My specific focus was with community outreach. I worked with Kara on creating publications that could help communities be more aware of environmental problems and how to fix them. My main project was creating a zero waste guide that could be used for planning local events in the future. The guide helps to provide ideas and statistics behind zero waste events, how they work, and how to plan for them. My hope is that this document will encourage people in the community to work towards being more environmentally friendly.
My work this summer has showed me how much effort those in the outreach field put forth to help make a difference. I’ve always grown up around the Great Lakes, but this internship really opened my eyes to all of the different projects people are doing to assist and protect the Great Lakes region. Before this internship, the idea of research/outreach with the Great Lakes hadn’t crossed my mind, but this summer’s experiences have greatly increased my interest in and passion for the subject. I’ve learned that no problem is too small or unimportant when it comes to creating a better place to live and a healthier environment.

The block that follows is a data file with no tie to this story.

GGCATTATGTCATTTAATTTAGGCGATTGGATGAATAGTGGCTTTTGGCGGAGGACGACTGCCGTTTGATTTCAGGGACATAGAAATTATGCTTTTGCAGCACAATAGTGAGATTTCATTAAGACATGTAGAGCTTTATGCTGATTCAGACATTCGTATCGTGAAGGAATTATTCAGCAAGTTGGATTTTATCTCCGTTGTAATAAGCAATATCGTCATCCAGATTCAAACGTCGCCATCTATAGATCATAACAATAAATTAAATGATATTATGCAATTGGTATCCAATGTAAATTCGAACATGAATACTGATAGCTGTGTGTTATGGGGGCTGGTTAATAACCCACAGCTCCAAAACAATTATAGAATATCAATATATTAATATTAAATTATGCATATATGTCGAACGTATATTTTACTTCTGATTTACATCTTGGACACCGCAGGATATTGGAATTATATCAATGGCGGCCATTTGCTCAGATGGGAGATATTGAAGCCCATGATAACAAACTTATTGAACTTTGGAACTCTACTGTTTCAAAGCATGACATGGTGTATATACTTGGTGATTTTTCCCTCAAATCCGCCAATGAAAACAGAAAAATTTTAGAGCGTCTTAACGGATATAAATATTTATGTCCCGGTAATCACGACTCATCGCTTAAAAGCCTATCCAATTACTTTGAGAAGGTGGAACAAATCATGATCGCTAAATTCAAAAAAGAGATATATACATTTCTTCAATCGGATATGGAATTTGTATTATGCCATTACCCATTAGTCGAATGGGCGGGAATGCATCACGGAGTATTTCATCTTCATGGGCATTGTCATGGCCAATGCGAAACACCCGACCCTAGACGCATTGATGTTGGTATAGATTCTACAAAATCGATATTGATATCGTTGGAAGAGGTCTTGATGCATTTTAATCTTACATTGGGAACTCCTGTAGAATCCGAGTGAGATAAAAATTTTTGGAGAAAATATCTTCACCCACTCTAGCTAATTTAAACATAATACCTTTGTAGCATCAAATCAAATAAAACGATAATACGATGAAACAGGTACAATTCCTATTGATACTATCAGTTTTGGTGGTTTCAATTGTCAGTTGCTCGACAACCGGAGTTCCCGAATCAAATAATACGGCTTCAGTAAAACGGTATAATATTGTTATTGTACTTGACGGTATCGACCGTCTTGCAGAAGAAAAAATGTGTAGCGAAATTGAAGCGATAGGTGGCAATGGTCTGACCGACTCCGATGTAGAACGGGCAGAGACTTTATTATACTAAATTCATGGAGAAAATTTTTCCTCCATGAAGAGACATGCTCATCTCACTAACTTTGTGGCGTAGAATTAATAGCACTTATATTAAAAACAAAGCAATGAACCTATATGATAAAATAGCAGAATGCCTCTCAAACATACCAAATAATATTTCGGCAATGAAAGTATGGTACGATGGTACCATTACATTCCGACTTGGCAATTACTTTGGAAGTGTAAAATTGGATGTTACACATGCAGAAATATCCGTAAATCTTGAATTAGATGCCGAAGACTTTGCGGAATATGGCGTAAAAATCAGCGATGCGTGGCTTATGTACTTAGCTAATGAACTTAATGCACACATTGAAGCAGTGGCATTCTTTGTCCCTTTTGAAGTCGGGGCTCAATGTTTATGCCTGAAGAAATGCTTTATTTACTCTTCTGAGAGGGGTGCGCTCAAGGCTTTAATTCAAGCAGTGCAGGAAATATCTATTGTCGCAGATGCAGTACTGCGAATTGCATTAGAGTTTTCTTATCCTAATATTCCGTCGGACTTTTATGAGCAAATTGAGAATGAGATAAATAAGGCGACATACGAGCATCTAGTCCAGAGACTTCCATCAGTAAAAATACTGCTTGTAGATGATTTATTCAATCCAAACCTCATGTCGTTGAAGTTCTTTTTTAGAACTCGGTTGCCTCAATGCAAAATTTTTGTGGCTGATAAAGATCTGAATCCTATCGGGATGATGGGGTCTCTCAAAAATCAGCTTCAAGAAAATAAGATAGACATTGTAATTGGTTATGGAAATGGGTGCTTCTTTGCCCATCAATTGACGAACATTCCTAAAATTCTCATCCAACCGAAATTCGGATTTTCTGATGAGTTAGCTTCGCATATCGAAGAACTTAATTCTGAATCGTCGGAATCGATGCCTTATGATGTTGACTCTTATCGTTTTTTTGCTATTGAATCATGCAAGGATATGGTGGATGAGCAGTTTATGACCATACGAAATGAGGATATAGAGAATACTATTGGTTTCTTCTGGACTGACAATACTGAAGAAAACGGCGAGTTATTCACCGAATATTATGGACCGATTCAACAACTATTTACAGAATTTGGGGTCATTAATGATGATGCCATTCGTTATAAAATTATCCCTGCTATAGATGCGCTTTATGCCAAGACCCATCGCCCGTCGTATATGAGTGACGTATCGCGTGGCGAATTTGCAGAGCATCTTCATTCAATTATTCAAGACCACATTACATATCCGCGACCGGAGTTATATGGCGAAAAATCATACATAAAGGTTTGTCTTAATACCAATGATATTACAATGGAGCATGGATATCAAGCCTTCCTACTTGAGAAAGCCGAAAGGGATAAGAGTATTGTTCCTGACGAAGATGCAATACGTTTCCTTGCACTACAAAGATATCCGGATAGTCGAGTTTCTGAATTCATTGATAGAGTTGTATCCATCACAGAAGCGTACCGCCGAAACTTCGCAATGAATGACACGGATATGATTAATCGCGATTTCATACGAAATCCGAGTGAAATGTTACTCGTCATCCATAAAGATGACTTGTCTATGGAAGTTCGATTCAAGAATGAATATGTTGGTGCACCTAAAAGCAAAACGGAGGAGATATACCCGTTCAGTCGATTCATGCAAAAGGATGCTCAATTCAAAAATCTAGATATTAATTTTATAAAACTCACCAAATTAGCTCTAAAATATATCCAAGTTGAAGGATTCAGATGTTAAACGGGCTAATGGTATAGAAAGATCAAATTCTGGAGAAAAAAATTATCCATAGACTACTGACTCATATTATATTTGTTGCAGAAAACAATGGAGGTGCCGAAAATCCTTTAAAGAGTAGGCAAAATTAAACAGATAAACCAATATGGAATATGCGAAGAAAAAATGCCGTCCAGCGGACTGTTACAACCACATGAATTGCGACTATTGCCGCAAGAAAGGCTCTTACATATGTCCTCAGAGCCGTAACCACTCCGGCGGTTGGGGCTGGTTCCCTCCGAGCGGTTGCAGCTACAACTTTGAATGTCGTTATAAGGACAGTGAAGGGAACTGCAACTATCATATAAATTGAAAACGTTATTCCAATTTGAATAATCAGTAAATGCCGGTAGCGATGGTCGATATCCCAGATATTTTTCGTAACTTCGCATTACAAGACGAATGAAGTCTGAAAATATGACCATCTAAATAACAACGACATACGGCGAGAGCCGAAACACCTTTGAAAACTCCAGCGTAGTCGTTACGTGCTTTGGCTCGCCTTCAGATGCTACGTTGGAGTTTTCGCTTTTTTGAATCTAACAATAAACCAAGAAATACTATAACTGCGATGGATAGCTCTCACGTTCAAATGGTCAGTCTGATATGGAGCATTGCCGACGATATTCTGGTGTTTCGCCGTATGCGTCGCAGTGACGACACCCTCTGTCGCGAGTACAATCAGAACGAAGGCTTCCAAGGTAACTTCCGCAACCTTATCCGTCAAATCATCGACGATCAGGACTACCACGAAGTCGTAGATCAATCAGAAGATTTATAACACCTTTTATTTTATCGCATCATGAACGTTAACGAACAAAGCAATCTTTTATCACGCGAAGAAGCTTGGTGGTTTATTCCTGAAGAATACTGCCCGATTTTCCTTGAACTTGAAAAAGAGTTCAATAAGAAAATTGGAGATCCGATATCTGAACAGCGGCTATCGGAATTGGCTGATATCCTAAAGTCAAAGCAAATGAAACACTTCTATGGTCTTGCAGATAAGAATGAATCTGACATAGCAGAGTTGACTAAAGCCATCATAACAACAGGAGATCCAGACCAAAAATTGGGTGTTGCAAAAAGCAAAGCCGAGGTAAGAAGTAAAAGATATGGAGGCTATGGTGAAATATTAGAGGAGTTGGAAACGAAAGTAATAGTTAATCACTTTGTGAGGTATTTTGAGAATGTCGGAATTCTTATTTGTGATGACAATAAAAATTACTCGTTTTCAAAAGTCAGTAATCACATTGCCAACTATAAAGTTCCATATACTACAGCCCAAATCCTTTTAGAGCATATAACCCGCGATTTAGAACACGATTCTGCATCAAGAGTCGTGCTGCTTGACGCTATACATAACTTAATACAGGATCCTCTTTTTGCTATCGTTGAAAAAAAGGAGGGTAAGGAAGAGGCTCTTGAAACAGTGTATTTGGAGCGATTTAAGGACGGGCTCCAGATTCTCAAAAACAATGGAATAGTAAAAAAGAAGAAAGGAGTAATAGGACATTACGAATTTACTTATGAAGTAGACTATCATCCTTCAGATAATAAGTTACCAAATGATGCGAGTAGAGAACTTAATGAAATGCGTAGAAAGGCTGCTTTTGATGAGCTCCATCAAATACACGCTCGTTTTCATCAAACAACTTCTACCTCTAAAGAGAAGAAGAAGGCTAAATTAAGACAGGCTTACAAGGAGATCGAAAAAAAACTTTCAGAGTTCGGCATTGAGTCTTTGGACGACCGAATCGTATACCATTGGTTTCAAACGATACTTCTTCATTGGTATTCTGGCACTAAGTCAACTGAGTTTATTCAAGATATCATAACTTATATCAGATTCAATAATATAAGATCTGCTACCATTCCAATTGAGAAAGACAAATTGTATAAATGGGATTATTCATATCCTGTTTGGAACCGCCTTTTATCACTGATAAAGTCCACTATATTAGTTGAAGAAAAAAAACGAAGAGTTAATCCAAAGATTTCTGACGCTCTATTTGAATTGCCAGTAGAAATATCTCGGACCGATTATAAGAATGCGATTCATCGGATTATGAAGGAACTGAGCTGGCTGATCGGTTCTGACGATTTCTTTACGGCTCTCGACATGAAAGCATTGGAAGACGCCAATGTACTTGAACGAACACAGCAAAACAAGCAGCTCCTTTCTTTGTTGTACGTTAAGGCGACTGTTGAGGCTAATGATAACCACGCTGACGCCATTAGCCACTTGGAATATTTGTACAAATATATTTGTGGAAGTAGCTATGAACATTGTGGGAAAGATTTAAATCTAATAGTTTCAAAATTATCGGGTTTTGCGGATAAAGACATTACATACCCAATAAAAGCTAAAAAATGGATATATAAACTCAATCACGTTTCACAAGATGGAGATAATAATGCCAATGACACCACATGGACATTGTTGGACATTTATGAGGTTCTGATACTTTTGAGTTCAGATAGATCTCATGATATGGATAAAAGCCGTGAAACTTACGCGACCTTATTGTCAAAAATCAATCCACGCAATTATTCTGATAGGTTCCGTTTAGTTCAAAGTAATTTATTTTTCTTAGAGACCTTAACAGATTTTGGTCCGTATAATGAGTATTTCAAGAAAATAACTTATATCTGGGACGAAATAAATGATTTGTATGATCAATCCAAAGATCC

I plan on continuing my studies in environmental science and working towards a degree in environmental engineering. My internship showed me how many possibilities are out there and what can be accomplished with hard work. I’ve met so many great people through IISG who all have a passion for what they do. It was a blessing to be involved in an organization like IISG. The only downside is that the summer felt like it went by so fast. I wish that I could have had more time to continue working and networking in the field.”
John is one of four interns who worked with IISG this summer. You can look forward to additional posts soon.
As summer begins to wind down, so do IISG’s summer internships. For John Saltanovitz, though, working as an intern at Purdue University’s Sustainable Communities Extension Program is just the beginning. With a summer full of hands-on outreach experience under his belt, John plans to pursue a career as an environmental engineer so he can continue to help communities and organizations better use and conserve natural resources.